Assistant Professor (Research) Position in Technology Policy

In connection with the emerging emphasis on Science, Technology, Peace and Public Policy at Wayne State University, the University seeks a talented multi-disciplinary scholar to conduct research on the technology-policy nexus related to such concerns as energy, the environment, national and international security, health or economic development and to teach related courses in the Department of Electrical and Computer Engineering. The position will be housed in the Department of Electrical and Computer Engineering and will report to the Department Chair and to the Director of the University’s Center for Peace and Conflict Studies in the College of Liberal Arts and Sciences. Initial appointment to this full time non-tenure track position can extend up to three years, with annual reviews by the Department and Center, and may be renewable. For additional information about the participating units, see their web sites at: www.ece.eng.wayne.edu and www.clas.wayne.edu/pcs/, or contact Dr. Yang Zhao, ECE Department Chair [313-577-3920].

The candidate should possess a doctoral degree or equivalent in an appropriate discipline. Salary is commensurate with credentials and experience. Applicants must apply through the University’s electronic human resources system and only online applications will be accepted. To apply, search for ECE Department at http://jobs.wayne.edu and upload application materials under Assistant Professor-Research position. Review of applications will begin immediately and continue until the position is filled. The expected starting date is Fall 2010. Further information on Wayne State and its programs may be found at www.wayne.edu.

AIP Mather Public Policy Intern Program

We reproduce here part of the text of an AIP-FYI release of November 11, 2009. The full text can be found at http://www.aip.org/fyi/2009/135.html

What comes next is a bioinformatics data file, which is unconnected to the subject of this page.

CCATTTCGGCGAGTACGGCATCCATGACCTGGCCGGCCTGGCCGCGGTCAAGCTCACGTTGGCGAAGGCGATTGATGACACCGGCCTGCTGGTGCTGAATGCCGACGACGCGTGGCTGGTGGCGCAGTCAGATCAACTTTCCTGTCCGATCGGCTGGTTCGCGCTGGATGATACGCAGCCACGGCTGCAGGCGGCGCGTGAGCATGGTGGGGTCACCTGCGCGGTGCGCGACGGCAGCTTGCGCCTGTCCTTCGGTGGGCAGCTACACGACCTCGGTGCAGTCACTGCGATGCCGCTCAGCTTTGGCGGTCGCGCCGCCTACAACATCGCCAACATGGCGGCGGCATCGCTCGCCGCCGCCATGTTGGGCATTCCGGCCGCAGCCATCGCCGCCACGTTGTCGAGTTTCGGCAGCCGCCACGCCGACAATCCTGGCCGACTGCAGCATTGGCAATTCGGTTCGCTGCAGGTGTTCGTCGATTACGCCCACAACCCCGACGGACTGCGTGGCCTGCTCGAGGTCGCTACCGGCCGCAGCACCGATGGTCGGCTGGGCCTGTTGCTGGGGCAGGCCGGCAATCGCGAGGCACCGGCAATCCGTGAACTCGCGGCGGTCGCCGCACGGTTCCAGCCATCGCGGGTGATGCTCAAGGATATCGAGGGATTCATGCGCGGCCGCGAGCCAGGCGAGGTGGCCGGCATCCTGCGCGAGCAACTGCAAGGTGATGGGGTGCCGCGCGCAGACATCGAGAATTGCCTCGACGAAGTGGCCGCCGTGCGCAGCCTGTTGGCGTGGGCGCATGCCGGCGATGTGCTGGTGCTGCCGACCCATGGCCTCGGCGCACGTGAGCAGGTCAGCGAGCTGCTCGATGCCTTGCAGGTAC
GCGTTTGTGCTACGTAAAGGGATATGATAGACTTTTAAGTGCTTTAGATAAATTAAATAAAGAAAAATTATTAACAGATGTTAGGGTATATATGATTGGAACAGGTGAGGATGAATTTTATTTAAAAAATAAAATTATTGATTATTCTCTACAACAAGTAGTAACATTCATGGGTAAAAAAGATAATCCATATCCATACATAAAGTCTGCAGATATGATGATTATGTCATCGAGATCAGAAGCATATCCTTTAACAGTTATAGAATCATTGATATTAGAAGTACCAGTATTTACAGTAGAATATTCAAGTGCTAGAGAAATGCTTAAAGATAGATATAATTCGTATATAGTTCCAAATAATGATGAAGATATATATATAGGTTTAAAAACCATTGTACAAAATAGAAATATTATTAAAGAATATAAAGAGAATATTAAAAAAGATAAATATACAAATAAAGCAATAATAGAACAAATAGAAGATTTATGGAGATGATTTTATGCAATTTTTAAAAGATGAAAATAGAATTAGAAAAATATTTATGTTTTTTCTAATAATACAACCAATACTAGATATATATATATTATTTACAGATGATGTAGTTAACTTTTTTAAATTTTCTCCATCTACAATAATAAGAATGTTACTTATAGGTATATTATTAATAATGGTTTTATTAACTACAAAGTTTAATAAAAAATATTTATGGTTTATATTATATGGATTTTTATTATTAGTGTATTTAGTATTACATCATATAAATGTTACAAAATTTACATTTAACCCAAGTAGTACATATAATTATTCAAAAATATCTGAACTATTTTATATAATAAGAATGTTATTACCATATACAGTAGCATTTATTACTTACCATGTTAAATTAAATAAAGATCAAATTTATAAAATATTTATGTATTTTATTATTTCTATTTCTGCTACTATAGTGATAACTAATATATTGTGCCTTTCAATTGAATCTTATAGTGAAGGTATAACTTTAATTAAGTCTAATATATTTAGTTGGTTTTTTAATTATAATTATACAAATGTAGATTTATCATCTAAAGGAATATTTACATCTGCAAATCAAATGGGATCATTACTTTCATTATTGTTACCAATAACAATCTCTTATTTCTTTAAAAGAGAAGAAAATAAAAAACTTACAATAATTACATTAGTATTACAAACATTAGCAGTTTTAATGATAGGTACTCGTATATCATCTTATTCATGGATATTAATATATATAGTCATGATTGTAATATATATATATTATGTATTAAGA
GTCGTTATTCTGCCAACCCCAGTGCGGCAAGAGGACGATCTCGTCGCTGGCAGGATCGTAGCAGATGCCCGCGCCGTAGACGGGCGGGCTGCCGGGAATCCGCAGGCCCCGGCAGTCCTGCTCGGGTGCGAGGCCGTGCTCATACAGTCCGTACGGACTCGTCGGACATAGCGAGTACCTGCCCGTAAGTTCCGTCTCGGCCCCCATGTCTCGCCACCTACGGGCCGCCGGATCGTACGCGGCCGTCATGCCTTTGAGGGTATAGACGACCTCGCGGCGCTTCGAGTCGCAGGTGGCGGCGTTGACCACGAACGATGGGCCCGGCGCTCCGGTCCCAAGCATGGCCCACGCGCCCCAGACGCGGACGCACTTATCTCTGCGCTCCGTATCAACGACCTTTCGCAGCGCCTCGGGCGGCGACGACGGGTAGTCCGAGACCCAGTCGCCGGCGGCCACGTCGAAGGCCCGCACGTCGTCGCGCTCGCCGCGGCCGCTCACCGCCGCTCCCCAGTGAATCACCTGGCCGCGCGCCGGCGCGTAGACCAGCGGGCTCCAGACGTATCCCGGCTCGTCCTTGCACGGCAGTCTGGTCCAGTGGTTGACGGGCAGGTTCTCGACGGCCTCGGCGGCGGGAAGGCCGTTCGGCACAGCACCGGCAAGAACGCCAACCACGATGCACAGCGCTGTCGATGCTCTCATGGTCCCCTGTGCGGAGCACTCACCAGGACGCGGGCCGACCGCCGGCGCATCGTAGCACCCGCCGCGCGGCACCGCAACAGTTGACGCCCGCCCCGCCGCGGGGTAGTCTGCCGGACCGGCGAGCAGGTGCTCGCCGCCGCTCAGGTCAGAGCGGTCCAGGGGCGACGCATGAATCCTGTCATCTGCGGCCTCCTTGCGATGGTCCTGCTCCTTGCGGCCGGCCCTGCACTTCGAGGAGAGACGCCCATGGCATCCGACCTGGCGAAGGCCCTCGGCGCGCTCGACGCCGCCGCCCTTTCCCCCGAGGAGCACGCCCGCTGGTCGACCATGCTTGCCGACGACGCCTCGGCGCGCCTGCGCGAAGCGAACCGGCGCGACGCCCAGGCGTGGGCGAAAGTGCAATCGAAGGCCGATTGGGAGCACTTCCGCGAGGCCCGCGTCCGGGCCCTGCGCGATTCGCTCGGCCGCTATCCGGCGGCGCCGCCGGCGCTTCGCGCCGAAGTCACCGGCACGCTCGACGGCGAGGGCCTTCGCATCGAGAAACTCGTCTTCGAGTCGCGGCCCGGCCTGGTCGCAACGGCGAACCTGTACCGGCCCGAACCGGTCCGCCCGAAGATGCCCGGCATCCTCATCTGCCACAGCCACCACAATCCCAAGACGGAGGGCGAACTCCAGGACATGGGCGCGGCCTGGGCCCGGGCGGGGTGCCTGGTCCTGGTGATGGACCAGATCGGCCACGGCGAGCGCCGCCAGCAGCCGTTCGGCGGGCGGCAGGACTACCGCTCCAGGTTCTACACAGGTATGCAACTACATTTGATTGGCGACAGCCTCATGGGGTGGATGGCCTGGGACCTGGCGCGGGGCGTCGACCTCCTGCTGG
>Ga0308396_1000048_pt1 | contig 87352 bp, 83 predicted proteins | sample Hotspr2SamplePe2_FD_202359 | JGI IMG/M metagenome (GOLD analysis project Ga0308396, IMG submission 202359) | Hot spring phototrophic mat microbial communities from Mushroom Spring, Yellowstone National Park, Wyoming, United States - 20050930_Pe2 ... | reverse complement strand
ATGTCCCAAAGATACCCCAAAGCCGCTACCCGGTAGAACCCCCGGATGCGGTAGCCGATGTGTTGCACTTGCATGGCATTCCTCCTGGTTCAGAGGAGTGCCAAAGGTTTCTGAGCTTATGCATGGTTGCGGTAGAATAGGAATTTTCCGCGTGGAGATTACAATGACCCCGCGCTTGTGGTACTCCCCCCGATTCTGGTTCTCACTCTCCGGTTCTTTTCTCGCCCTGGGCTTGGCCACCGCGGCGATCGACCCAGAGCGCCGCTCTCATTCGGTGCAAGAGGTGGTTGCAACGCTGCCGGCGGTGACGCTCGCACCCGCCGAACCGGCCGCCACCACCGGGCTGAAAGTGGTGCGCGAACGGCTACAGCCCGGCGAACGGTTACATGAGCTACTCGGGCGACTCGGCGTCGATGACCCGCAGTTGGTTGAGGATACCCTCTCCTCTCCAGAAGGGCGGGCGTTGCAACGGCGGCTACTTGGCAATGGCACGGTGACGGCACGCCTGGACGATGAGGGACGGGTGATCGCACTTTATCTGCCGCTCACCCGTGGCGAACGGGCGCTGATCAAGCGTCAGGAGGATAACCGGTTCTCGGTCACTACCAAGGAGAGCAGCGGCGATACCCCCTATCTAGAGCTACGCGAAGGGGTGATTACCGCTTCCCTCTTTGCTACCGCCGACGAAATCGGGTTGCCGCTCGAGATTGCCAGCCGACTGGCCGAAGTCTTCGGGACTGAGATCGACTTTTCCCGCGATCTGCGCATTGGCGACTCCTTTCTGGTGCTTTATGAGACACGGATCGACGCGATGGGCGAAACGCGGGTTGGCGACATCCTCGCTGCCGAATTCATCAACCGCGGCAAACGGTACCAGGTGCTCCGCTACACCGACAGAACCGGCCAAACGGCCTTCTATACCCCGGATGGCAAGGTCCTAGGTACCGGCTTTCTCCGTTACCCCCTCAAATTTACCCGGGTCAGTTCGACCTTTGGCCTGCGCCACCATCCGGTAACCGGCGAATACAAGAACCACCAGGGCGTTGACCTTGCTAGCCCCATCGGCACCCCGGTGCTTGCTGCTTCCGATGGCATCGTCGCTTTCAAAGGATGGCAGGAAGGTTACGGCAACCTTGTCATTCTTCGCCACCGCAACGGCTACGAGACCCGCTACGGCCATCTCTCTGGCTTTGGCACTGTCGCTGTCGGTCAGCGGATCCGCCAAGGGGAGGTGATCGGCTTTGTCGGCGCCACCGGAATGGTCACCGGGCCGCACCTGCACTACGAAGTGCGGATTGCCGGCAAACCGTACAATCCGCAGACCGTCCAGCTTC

The American Institute of Physics (AIP) and the John and Jane Mather Foundation for Science and the Arts announced today (November 11, 2009) the creation of the AIP Mather Public Policy Intern Program.

 “The aim of the program is to promote awareness of the policy process among young scientists by directly engaging them in the work that goes on in the federal government - work that is today as exciting as in any time in the past,” explained AIP Executive Director and CEO Fred Dylla.

John Mather, who shared the 2006 Nobel Prize in Physics for his precise measurements of the primordial heat radiation of the Big Bang and who is now a senior astrophysicist at NASA’s Goddard Space Flight Center in Greenbelt, MD, reached out to AIP to explore the development of this new initiative to expand hands-on policy opportunities for physics undergraduates. The program is funded through the John and Jane Mather Foundation for Science and the Arts, itself funded by Dr. Mather’s Nobel award. Dr. Mather hopes that this internship program will "get students interested when they still have an opportunity to learn about government process in their formal education; grad schools tend to expect their technical students to concentrate on technical things."

The AIP Mather Public Policy Intern Program will expand on the already successful Society of Physics Students (SPS) internship program which places physics undergraduates at federal agencies in and around Washington, DC. AIP Mather Public Policy Interns will contribute science expertise to congressional offices or other locations where public policy is developed.  Like other SPS interns, each AIP Mather Public Policy Intern will receive advice and guidance from practitioners in their offices, AIP mentors, and the accomplished network of present and former AIP Congressional Fellows. According to SPS Director Gary White, Mather internships are intended to be 9.5 week summer experiences for undergraduates in which they spend time on Capitol Hill addressing specific policy and legislative issues. Applicants for the AIP Mather Public Policy Intern Program must have an exceptional scholastic physics background and potential for future success, be active in SPS activities, have experience or demonstrable interest in public policy, and be able communicate clearly and effectively, both orally and in writing.

Further information for applicants will be available this winter, and will be publicized by FYI.

Rob Boisseau
Media and Government Relations Division
American Institute of Physics

This contribution has not been peer refereed. It represents solely the view(s) of the author(s) and not necessarily the views of APS.